2) The truth is out there. Around New Years, I convinced Amelia that the complete X-Files series was a good buy when Amazon had it on sale for $149. (I'm glad she consented; it's back up to $230 now). Turns out I was right, so since mid-January we've been working our way through the series. We're in the middle of season 5 right now, but recently we've hit a sweet spot--right when the show was in its prime--so we've been watching an episode or two each night. I'm loving it, and if we keep up at this rate we might even finish the series before the second movie comes out. I've been reminded why I loved this show so much in high school. It's smart, it's funny (we watched the season five episode "The Post-Modern Prometheus" last night, and after teaching Frankenstein for 2 years I might start showing this in class), it's suspenseful, it's thought-provoking. Add in the fact that it's an important forerunner for shows like Lost on now, and it's definitely worth some time. One of my coworkers wants to trade this for a loan of the complete West Wing series, which he owns, so I think our tv needs will be satisfied during the long, reality-crapfest-filled summer tv months.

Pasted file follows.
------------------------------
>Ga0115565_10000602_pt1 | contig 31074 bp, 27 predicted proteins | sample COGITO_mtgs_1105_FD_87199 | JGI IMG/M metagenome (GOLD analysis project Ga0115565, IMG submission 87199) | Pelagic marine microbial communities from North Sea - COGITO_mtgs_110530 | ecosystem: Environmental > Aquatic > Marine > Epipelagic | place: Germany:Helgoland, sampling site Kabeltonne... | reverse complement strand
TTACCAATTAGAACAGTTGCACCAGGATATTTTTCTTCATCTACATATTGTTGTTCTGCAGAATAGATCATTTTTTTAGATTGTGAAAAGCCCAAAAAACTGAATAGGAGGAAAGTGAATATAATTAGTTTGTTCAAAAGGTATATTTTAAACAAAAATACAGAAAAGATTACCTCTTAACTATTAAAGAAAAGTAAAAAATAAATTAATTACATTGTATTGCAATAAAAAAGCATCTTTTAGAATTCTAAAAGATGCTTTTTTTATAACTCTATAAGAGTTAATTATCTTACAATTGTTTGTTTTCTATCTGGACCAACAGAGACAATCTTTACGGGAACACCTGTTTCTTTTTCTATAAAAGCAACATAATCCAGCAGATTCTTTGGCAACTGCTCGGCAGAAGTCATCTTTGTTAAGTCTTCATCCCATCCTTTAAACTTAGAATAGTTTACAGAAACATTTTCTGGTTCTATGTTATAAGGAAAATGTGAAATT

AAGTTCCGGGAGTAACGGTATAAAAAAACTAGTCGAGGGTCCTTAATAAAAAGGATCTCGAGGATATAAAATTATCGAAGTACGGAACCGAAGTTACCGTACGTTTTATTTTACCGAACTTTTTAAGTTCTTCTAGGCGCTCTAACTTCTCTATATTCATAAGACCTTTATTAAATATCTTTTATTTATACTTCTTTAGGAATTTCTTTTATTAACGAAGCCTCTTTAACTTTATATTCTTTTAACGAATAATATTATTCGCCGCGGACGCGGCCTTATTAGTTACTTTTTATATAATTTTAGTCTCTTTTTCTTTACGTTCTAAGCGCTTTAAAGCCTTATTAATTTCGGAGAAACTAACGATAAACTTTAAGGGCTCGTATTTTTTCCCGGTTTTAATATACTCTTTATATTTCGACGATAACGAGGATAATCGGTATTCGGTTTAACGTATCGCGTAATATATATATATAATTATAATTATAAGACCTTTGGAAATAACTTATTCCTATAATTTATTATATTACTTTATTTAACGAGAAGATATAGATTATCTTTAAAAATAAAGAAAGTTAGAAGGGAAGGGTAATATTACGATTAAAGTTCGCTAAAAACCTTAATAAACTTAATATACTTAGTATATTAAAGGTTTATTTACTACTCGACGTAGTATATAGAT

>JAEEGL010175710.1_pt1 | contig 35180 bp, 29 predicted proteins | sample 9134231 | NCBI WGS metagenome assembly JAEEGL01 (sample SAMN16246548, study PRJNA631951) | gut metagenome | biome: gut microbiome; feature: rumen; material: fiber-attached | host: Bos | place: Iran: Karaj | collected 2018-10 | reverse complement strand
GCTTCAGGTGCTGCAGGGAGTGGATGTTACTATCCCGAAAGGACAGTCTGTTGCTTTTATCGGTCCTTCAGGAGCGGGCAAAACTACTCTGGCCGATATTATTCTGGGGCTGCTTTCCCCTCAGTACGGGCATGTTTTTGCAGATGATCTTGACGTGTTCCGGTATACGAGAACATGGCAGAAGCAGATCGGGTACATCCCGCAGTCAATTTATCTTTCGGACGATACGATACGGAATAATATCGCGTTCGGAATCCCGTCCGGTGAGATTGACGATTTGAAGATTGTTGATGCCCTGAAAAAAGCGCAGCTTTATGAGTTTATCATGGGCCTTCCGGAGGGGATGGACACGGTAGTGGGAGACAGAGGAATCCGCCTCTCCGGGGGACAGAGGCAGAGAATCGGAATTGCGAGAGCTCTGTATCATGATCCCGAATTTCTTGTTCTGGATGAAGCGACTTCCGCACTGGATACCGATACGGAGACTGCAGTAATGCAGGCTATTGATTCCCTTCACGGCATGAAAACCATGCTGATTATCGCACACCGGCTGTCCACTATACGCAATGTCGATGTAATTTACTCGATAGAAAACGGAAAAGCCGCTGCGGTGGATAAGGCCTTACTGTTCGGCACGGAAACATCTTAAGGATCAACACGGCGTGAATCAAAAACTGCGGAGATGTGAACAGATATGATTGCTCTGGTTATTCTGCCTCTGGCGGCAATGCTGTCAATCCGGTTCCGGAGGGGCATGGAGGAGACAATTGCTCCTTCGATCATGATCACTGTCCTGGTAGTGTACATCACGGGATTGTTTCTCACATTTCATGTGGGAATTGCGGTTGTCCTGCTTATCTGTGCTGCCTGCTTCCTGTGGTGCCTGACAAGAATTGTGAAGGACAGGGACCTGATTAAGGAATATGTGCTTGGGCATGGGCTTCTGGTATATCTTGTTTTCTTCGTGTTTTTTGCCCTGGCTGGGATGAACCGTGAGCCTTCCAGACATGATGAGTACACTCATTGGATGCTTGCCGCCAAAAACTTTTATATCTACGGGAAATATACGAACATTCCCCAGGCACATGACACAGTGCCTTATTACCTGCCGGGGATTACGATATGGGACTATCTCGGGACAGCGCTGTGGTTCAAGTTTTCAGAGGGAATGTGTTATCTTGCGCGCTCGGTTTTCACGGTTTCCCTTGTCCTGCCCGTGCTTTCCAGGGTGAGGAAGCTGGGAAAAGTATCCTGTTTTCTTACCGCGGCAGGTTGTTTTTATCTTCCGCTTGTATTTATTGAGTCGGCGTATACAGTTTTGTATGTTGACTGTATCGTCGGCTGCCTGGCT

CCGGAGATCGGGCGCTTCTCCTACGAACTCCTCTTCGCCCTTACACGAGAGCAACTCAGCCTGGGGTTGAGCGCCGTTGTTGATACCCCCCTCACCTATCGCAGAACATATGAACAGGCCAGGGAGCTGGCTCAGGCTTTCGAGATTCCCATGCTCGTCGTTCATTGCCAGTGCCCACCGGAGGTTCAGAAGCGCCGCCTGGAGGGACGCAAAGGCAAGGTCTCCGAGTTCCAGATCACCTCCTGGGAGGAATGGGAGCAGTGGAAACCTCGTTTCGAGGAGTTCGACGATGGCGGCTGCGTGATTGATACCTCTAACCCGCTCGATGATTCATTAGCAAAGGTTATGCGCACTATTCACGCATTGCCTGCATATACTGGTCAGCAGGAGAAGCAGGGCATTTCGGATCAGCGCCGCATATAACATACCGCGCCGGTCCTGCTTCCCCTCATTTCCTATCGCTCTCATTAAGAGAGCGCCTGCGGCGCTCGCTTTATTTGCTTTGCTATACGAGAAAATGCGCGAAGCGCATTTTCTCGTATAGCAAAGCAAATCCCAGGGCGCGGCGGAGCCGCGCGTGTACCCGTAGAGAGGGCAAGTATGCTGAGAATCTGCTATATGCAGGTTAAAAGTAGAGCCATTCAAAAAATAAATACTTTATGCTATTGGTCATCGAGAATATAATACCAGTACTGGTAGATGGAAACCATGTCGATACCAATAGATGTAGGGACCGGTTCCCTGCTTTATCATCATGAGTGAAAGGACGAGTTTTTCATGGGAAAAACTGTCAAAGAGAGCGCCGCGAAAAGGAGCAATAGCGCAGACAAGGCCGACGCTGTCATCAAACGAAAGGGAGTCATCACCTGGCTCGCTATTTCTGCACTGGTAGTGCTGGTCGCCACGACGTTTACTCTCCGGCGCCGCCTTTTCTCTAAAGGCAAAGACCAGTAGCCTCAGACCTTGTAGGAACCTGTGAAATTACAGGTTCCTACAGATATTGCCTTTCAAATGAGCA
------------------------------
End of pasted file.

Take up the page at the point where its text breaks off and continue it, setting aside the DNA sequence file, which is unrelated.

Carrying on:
3) Criminal Mastermind/Destroyer of Moral Fabrics. First of all, apologies to my mother, who I'm sure will cringe when reading this, but I have been loving playing Grand Theft Auto IV lately. Now, before I go any further, let me say this: don't let your children play it. There's a reason that video games--like movies--have a rating system. This game is rated M, which (like the film industry's R rating) means it's not for audiences under 17. Stores aren't supposed to sell it to anyone under 17, and after playing it I can assure you it's definitely not intended for people under 17. It's not nearly as bad as a whole lot of movies out there, but all too often parents assume that video games are for kids and so don't monitor what they're playing. But more and more we're becoming a society that has grown up with video games, and video game makers are expanding their product for an aging and maturing audience. This game is no exception, and in fact makes a great argument for why parents need to monitor what their kids are doing.